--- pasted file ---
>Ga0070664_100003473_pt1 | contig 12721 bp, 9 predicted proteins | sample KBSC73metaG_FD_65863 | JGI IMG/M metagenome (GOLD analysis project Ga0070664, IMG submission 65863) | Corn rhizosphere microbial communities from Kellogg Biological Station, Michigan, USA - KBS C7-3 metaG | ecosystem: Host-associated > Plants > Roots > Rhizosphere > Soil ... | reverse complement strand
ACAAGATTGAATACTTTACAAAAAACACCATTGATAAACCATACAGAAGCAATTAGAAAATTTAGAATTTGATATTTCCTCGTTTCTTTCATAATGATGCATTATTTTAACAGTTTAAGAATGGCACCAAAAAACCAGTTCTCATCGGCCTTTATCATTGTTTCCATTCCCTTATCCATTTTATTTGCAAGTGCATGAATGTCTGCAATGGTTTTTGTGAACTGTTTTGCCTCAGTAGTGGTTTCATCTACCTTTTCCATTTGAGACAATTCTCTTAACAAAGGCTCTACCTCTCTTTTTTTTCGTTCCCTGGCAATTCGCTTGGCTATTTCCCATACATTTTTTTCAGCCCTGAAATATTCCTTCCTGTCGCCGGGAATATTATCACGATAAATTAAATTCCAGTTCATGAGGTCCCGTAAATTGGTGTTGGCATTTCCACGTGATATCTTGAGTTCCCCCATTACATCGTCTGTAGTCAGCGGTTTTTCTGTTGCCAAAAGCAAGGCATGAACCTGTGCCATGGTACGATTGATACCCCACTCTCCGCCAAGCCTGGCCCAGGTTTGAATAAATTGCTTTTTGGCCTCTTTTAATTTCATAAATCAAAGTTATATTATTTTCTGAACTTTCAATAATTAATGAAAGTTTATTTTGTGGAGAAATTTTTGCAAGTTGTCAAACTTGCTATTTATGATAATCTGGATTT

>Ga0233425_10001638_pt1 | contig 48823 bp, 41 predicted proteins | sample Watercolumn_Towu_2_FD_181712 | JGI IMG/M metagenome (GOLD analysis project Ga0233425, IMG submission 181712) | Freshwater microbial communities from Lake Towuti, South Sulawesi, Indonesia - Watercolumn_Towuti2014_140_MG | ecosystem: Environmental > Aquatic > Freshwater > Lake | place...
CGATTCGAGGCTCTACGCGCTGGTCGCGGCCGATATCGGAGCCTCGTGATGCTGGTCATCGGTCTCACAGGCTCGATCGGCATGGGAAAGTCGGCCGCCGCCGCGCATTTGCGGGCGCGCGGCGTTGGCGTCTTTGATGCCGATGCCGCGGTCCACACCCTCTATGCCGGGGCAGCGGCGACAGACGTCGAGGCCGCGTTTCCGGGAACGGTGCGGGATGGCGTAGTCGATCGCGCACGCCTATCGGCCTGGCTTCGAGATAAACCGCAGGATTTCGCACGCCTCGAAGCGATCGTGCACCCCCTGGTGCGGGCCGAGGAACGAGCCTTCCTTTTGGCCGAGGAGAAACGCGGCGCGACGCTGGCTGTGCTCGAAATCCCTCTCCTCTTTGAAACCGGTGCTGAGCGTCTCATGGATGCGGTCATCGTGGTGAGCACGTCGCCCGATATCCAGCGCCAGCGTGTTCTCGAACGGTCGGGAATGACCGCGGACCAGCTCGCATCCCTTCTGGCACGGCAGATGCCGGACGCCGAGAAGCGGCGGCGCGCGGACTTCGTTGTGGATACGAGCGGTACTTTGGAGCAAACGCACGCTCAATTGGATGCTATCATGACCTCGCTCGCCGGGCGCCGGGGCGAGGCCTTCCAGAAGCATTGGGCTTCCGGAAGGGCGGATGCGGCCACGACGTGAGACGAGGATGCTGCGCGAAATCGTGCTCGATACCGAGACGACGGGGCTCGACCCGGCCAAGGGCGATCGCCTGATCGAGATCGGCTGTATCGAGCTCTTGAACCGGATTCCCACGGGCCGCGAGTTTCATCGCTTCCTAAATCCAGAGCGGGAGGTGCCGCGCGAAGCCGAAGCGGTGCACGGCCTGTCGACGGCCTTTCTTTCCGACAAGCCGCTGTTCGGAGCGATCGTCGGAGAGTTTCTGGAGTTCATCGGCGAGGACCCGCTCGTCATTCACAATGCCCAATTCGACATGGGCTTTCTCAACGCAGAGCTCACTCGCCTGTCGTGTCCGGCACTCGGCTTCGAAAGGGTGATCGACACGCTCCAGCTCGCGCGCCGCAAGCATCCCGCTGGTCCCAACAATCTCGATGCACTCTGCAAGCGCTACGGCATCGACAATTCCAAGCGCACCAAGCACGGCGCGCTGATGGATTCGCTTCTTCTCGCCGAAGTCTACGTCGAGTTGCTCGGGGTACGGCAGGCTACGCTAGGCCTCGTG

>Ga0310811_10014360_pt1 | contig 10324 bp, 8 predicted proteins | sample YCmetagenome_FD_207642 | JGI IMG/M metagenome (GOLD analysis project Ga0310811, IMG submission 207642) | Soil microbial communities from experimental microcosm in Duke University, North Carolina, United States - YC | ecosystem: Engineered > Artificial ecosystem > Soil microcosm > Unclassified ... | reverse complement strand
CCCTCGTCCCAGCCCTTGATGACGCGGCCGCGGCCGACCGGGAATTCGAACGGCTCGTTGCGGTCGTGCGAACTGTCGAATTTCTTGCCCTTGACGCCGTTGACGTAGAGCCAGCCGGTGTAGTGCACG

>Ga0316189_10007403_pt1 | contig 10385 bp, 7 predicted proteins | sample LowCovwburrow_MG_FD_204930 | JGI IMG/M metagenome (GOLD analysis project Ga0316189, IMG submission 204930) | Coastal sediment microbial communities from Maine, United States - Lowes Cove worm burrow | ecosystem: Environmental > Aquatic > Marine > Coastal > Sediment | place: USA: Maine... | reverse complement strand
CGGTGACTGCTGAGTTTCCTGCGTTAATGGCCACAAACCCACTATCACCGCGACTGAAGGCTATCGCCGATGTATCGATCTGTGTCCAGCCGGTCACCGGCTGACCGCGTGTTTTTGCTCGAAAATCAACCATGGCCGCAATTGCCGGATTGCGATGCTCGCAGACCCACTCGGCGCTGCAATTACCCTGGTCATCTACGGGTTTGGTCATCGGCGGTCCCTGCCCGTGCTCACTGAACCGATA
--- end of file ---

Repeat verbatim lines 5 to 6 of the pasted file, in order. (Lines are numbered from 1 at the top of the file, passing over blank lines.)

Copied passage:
>Ga0310811_10014360_pt1 | contig 10324 bp, 8 predicted proteins | sample YCmetagenome_FD_207642 | JGI IMG/M metagenome (GOLD analysis project Ga0310811, IMG submission 207642) | Soil microbial communities from experimental microcosm in Duke University, North Carolina, United States - YC | ecosystem: Engineered > Artificial ecosystem > Soil microcosm > Unclassified ... | reverse complement strand
CCCTCGTCCCAGCCCTTGATGACGCGGCCGCGGCCGACCGGGAATTCGAACGGCTCGTTGCGGTCGTGCGAACTGTCGAATTTCTTGCCCTTGACGCCGTTGACGTAGAGCCAGCCGGTGTAGTGCACG